Jim Neath

Manchester based Ruby on Rails & Facebook App Developer

Speeding Up Rails Development

Over the last few months I’ve realised that the speed at which I develop new projects is a lot quicker than it used to be. So I thought I’d share some of the things I’ve learned and also some quite obvious things (to me at least).

Use a Base Application

I’m obviously going to be horrifically biased due to the fact that I helped to develop Bort, but I think that base apps are the way to roll. They save you about half a days worth of development and let you get straight into developing your application rather than fucking around doing the same monotonous stuff every time.

So here’s a run down of base apps floating around:

I haven’t used any of these apart from Bort, so I can’t really give you any opinion but everything I’ve seen by Thoughtbot and James Golick have always been awesome. Just look through them and find which one suits your needs.

I would like to end this section with a nice graph taken from Rails Rumble Observations, part II :)

Write Your Own Scaffold Generator

The default Rails scaffold generator is alright for prototyping an app but let’s face it, you wouldn’t use it for everything. So why don’t you made your own that you can use for everything. At the start of the last project we worked on, we spent 2-3 days working on a scaffold generator that would help to generate parts of the admin.

We made the generator generate all the search stuff, add sortable tables, generate basic specs and a whole bunch of other awesome stuff. Now we can get an awesome admin section set up for a model by running line from terminal.

This must have saved us at least a weeks worth of time. Time that we can now spend making sure that the rest of the site is as brilliant as possible. With the extra time, you take it easy, or you could add extra features, improve the UI, whatever. Keep it RESTful, kids.

Use a Form Builder

I hate forms. No secret there. But alas, nearly every application you’ll develop need to have forms. I wrote a custom form builder for the chaps at Fudge and it saves us a hell of a lot of time.

Now instead of writing something like the following:

<% form_for @story do |f| %>
  <%= f.error_messages %>
    <legend>Story Details</legend>
        <%= f.label :title %>
        <%= f.text_field :title %>
        <%= f.label :body, 'Content' %>
        <%= f.text_area :body %>
    <div class="buttons">
      <%= f.submit 'Create' %>
<% end %>

Using our form builder we write:

<% form_for @story do |f| %>
  <%= f.error_messages %>
  <% f.field_set "Story Details" do %>
    <%= f.text_field :title %>
    <%= f.text_area :body, :label => 'Content' %>
  <% end %>
  <%= f.submit 'Create' %>
<% end %>

Now imagine you’re got to write close to 50 forms for an application. Can you guess which ones saves you time? Which one is more enjoyable to use? You got it.

Now while I wouldn’t say our form builder is ready for the general coding public (it isn’t), there are still a few out there.

I have used Semantic Form Builder by RubyPond before and it also happens to be the one we based out form builder on.

Build a Populate Rake Task

We started using Populator/Faker a couple of months a go and this is probably one of our biggest time savers. It’s a pain in the ass adding test data into your applications.

Ryan Bates has made a great railscast on how to use Populator along with Faker to generate fake datausing a rake task so I’ll leave it to his awesome video to tell you all about it.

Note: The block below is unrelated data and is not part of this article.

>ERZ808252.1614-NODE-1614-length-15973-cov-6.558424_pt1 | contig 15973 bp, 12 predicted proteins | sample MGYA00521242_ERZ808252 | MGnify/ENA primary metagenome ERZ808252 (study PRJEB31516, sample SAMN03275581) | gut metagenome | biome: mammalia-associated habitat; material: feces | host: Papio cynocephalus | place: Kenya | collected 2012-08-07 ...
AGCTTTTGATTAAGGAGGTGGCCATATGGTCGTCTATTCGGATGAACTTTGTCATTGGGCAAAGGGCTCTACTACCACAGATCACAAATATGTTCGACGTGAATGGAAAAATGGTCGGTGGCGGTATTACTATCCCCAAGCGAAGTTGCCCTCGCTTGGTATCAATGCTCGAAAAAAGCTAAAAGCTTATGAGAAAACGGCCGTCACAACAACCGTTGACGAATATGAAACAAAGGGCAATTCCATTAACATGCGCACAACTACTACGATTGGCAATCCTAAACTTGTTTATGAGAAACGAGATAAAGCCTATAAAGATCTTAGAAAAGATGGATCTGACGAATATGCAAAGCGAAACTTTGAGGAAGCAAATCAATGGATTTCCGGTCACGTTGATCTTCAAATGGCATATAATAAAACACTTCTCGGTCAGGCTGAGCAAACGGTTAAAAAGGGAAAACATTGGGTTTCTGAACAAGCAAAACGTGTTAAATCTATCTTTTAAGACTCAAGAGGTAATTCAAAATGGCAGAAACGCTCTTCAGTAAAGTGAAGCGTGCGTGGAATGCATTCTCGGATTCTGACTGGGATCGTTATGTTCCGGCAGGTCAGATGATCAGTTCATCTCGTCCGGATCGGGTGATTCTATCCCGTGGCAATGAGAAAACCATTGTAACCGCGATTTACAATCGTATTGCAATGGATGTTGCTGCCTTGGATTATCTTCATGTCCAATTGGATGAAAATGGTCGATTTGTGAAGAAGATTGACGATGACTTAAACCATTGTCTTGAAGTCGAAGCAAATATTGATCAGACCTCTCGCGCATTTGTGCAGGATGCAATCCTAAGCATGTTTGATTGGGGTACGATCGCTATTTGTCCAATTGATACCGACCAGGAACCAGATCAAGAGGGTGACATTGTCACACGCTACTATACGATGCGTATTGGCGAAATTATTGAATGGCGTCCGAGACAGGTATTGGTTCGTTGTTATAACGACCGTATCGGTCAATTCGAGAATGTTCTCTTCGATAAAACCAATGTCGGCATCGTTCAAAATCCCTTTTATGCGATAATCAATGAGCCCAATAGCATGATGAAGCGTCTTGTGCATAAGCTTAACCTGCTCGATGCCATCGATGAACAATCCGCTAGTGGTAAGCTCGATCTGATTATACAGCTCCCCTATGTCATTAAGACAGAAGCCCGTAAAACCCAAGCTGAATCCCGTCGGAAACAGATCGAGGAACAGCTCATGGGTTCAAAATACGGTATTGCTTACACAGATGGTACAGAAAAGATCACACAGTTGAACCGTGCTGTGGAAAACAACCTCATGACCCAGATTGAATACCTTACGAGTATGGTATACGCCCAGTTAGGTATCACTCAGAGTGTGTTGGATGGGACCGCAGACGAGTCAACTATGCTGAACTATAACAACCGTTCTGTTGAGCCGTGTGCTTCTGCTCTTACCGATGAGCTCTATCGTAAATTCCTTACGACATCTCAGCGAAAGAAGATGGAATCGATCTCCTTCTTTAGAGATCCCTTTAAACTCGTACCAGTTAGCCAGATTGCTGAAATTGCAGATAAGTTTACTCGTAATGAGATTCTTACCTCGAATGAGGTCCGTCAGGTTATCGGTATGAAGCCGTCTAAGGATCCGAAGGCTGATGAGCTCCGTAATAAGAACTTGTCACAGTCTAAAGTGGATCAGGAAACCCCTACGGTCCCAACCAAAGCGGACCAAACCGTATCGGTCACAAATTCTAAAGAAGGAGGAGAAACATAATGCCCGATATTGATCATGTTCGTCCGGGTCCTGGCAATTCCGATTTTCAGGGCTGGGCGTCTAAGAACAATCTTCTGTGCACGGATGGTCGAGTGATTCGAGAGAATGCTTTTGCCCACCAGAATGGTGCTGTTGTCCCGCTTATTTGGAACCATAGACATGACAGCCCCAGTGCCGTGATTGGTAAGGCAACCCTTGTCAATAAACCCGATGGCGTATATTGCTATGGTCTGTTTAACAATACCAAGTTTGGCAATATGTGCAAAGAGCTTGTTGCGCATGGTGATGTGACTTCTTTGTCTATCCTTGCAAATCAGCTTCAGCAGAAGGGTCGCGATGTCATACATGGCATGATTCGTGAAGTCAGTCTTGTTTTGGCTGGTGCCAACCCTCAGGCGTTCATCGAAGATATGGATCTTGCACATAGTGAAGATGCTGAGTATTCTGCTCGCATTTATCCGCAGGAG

There are also a couple other options out there for generating fake data, the random-data gem and the Forgery plugin.

Peter Cooper has a more thorough run down of all three options over at Rails Inside.

Use Plugins/Gems

This should really go without saying, but I’ve seen a few people trying to write (poor) code for tasks that have already been solved, tested and improved on.

Gems and plugins are probably your biggest time saver. One of the things I love about the ruby community is that a lot of people give back to it.

If you have a problem, have a look on the awesome GitHub and see if there’s a plugin/gem floating around that looks like it could solve your problem. Try it out. If it works brilliant, if not see if you can fix it and improve the original code. Then if someone else has the same problem, they can use the plugin. If everyone helps out, we all have an easier job, we can do less work and enjoy life more.

Seriously, Just Buy a Fucking Mac

Just do it. Stop making excuses. I was a Windows user for about ten years but mainly because I didn’t know any better. I now work full time on a mac, both at home and at work, and there’s not a thing you could do to make me go back to Windows.

Windows simply won’t do a lot of things that you’ll want to do. Background jobs? Not a chance. Git? oh yeah, you can use msysgit but who the fuck wants to open up a separate program just to use git? Fuck off Windows. You’re slow and you suck.

Why get a mac? Rails runs faster. You can use the best text editor around, TextMate. You can install all those gems and plugins that all say: “This won’t work on Windows”.

Think getting a mac is too expensive? Get a low spec mac mini for $599. That’s what I started using and even though it’s low spec I never had a problem with it. You can use your USB keyboard, mouse and your monitor from your Windows machine. Still think it’s too much? Have a look on Amazon…

So do you, my lovely readers, have any more suggestions/tips to speed up your development?

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Jim Neath is a Freelance Ruby on Rails & Facebook app developer from Manchester, UK, currently working for Engine Yard.